I have a mental illness, it’s called Bipolar Disorder. Along with it I also have Generalized Anxiety Disorder, Social Anxiety Disorder, Post Traumatic Stress Disorder, and Obsessive Compulsive Disorder. I am being treated by a psychiatrist and a therapist. I’ve shared this information with family, friends, and my church family. I have a great support system.

I want others to have what I have. Be open with those you can trust. It’s important to maintain a healthy support system. If you have a down day you’ll need someone to talk to and give you a much needed boost of confidence. A positive influence is so important during your down times. Even if you need someone to listen or sit quietly with you.

Mental Health America is using May’s Mental Health Month to promote Pathways to Wellness.

Don’t let another day go by without sharing your story with another person. It could be your best friend, a family member, someone at your church, or even me. I’ll listen.

Sharing is the first step to healthy mental health.

Share and Enjoy

  • Facebook
  • Twitter
  • Delicious
  • Digg
  • StumbleUpon
  • Add to favorites
  • Email
  • RSS

Update on Latest Bipolar Disorder Treatment

Share and Enjoy

  • Facebook
  • Twitter
  • Delicious
  • Digg
  • StumbleUpon
  • Add to favorites
  • Email
  • RSS

I’ve become medication resistant. What that means is I can take medication for only so long before it loses its effectiveness and I have to take stronger doses until eventually the medication stops working and my psychiatrist has to try a different medication. I’ve run through all the medications there are for treating Bipolar Disorder. I was on almost twenty different kinds of medications at one point. It was ridiculous.

Then, my psychiatrist told me it was time to try ECT treatments. Electroconvulsive Therapy. Yikes! I didn’t realize I had run out of options, but I had. It was time.

So, I checked into the hospital in March and spent over two weeks there getting the first set of treatments. I had an ECT treatment three times a week. Then after two weeks, I was released from the hospital and had to have the treatments twice a week. Then eventually I was dropped to once a week and then once every two weeks. May first was my last ECT treatment.

I am no longer depressed. I have a great outlook on life. I’m very positive and upbeat. I did have some night terror issues with under the anesthesia. I didn’t like the lingering effects of that. Also, I have an increased anxiety and panic attacks. Not sure exactly why, but my psychiatrist is treating me for them and we are anticipating that they’ll dissipate now that I am no longer having ECT treatments.

For a lot of people who get ECT treatments, they have memory loss issues. For me, that didn’t happen. I’m so happy about that. Before the treatments started I was freaking out that I’d forget my children or grandchildren. Thank God none of that occurred.

I had amazing results with the ECT treatments. I became mentally healthy much quicker than most people. My doctors were amazed. (I always was an over achiever!)

I’m also grateful for the treatments because my psychiatrist has been able to take me off a number of medications. I’m down to one Bipolar medication and my anxiety and panic attack medication. The rest are vitamins and supplements. Oh, and something for my thyroid. It’s so much easier to fill my medication tray for the week.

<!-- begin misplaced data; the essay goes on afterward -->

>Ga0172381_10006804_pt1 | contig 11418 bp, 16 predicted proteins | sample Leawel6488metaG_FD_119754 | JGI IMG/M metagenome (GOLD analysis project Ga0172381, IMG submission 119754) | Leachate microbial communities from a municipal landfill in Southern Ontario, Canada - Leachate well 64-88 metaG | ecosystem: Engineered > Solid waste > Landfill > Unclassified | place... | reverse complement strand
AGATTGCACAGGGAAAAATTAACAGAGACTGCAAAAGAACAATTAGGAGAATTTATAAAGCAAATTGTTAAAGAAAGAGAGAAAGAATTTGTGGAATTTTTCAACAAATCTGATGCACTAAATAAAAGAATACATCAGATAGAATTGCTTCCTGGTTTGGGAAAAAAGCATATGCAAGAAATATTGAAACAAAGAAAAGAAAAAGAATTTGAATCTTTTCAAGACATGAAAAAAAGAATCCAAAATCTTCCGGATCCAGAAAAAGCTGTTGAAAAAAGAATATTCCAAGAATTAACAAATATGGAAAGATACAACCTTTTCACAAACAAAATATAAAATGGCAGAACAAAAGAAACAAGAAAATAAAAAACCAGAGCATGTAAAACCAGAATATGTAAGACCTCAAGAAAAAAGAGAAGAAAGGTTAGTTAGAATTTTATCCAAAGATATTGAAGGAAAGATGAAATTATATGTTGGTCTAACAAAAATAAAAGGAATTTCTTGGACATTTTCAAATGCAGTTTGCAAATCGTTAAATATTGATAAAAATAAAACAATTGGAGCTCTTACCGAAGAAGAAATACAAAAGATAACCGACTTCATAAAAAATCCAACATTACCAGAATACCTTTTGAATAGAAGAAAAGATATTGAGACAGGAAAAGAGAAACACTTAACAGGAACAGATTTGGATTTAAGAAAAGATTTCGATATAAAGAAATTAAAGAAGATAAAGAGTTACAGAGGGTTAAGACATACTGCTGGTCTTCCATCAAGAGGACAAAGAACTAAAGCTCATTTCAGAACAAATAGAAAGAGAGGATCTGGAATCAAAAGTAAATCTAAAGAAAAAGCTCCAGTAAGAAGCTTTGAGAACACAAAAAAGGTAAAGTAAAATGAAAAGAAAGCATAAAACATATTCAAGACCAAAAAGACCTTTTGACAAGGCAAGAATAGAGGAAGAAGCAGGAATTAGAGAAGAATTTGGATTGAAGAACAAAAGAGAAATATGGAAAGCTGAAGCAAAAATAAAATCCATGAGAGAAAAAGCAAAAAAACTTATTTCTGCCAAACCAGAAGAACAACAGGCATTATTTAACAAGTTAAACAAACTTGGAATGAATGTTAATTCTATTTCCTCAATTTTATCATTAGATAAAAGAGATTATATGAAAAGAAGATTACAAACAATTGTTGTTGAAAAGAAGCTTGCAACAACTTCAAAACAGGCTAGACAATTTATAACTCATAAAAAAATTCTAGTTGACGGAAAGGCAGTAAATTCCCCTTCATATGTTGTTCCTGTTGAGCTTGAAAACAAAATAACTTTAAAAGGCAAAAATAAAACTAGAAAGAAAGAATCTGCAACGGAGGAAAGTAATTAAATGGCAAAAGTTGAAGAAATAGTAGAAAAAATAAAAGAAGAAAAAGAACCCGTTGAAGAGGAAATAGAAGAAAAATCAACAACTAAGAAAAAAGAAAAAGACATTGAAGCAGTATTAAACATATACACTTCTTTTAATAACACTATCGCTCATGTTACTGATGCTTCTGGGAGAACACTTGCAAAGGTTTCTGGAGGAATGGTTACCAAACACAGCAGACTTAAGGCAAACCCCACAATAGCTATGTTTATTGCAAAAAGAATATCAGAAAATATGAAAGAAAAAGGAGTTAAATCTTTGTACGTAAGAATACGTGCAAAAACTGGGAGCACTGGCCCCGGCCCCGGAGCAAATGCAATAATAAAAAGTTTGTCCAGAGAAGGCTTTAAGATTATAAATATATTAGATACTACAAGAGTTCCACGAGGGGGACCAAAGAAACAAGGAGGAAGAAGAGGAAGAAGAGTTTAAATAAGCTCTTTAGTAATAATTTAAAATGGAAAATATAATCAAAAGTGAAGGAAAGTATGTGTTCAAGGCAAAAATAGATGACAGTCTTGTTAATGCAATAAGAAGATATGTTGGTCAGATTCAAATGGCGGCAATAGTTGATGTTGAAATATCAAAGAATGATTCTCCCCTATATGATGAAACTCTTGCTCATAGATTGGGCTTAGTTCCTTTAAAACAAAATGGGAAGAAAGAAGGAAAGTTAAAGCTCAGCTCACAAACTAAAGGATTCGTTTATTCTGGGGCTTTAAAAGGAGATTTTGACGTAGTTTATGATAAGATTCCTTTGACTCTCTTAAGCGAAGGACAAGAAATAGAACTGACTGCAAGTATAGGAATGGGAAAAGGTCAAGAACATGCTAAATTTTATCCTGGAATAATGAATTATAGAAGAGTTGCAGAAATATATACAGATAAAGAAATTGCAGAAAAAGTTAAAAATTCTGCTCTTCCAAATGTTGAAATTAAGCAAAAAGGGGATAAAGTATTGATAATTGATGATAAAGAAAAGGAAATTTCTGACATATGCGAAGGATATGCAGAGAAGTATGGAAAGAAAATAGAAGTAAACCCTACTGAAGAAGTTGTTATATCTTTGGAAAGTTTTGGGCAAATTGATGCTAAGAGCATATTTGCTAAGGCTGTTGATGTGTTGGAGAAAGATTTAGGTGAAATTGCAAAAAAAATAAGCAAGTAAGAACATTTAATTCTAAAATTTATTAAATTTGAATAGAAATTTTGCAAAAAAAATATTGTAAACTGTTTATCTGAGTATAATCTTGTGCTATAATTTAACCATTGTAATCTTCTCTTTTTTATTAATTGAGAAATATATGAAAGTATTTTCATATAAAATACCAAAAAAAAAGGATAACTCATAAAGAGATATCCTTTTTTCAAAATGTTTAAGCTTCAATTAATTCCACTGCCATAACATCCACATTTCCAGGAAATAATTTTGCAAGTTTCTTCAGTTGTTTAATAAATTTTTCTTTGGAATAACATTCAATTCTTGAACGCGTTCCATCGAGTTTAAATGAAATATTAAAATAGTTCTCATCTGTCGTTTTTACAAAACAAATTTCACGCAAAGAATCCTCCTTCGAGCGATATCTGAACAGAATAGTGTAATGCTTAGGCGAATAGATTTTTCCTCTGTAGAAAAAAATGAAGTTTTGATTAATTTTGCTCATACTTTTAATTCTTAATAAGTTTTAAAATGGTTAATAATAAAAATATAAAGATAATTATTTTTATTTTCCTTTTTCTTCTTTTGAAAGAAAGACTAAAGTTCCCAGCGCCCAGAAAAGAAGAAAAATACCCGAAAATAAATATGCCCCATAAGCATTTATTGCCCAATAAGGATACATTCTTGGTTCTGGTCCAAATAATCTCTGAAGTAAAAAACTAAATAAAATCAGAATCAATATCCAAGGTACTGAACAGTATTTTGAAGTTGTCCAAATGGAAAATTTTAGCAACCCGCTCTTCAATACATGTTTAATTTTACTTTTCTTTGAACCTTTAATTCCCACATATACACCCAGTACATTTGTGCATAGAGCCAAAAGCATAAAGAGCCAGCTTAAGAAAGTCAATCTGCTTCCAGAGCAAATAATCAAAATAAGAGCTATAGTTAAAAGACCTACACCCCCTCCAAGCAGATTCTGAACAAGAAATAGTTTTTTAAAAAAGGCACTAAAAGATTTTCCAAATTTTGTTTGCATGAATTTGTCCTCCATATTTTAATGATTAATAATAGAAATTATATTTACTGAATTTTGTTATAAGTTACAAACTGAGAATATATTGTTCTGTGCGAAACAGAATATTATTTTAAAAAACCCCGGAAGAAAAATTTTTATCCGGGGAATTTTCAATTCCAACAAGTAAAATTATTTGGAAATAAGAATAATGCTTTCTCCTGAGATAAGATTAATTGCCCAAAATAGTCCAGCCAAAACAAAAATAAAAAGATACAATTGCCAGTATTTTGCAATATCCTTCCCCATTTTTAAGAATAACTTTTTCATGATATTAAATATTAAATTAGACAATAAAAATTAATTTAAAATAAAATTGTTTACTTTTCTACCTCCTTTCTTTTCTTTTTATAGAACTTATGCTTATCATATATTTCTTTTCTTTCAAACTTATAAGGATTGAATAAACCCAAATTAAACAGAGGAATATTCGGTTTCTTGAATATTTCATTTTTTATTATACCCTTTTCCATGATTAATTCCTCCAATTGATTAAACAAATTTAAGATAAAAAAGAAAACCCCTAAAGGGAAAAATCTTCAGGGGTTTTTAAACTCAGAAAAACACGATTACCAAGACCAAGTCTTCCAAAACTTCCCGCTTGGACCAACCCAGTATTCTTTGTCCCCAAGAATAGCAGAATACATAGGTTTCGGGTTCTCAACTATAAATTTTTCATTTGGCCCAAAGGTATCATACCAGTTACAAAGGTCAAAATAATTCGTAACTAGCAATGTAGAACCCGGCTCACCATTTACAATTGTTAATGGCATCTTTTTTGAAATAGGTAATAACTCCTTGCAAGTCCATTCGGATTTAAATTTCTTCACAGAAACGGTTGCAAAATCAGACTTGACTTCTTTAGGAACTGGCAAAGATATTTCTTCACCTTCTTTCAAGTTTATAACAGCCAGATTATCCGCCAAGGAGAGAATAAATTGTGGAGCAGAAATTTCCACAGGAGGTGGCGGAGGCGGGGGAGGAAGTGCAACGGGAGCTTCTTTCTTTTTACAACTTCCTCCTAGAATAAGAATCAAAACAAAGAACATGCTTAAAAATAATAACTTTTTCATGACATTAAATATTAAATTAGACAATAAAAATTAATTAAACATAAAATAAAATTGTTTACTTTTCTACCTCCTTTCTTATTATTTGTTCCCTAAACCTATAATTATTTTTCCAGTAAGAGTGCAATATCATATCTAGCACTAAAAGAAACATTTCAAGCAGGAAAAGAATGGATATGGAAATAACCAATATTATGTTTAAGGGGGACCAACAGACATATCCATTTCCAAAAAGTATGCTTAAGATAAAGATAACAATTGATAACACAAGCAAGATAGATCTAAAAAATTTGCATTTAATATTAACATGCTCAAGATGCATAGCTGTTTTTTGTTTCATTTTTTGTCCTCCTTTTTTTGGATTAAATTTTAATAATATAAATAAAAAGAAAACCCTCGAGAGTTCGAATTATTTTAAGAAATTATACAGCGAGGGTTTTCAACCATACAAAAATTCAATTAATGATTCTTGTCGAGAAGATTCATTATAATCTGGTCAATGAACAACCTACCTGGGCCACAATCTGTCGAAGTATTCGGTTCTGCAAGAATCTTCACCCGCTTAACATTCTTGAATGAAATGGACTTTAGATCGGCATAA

Would I do it again? Yes, probably. Especially knowing the results.

If you have questions about ECT treatments I’d be happy to answer what I can and direct you to the right resources.

Share and Enjoy

  • Facebook
  • Twitter
  • Delicious
  • Digg
  • StumbleUpon
  • Add to favorites
  • Email
  • RSS

It’s that Time of Year

Share and Enjoy

  • Facebook
  • Twitter
  • Delicious
  • Digg
  • StumbleUpon
  • Add to favorites
  • Email
  • RSS

This is the time of year that we become reflective and think about all the reasons why we have become thankful.

I know I do it.  I see it all over the Internet on Facebook and Twitter.  People posting why they are thankful.  The Internet by-ways are practically flooded and clogged with people cramming in a couple of day’s worth of “I’m thankful….” That they think will cover them the rest of the year.

Why?

What have they been doing the rest of the year?

Oh, right.  They’ve been busy living.

Well, let’s see them living with a chronic illness or mental illness and try not to think every day how thankful they are.

I can’t do it? Can you?

I can’t go a single solitary day without being thankful I am alive.  That I have a reason for living.  That I have the best support team in the world: my husband, my therapist, my psychiatrist, and my doctor.  I am thankful for each person in my life that cares enough to speak up when I’m not taking care of myself the way I should.

I am thankful for a merciful and patient God who watches over me and loves me despite how broken I think I am at times.

I’m thankful for a well rounded and complete Wellness Recovery Action Plan that my husband and I use as our daily “bible” to keep us on track and nip any Bipolar issues in the bud before they blow up into uncontrollable episodes.

I love my family and am thankful I can talk to them about my illnesses and they understand or at least are sympathetic.  I’m thankful for friends who understand my moods and can adapt to any circumstance.

I’m thankful I have such a positive and productive outlet such as writing to help me process and heal in good times and bad.

So, being thankful the whole year, I wonder what we can teach those who only “practice” a few days rather than “live” thankfulness the entire year? Life is precious. Living is the most important part of life.  Don’t just “exist” for the sake of getting by.

How thankful are you?

Share and Enjoy

  • Facebook
  • Twitter
  • Delicious
  • Digg
  • StumbleUpon
  • Add to favorites
  • Email
  • RSS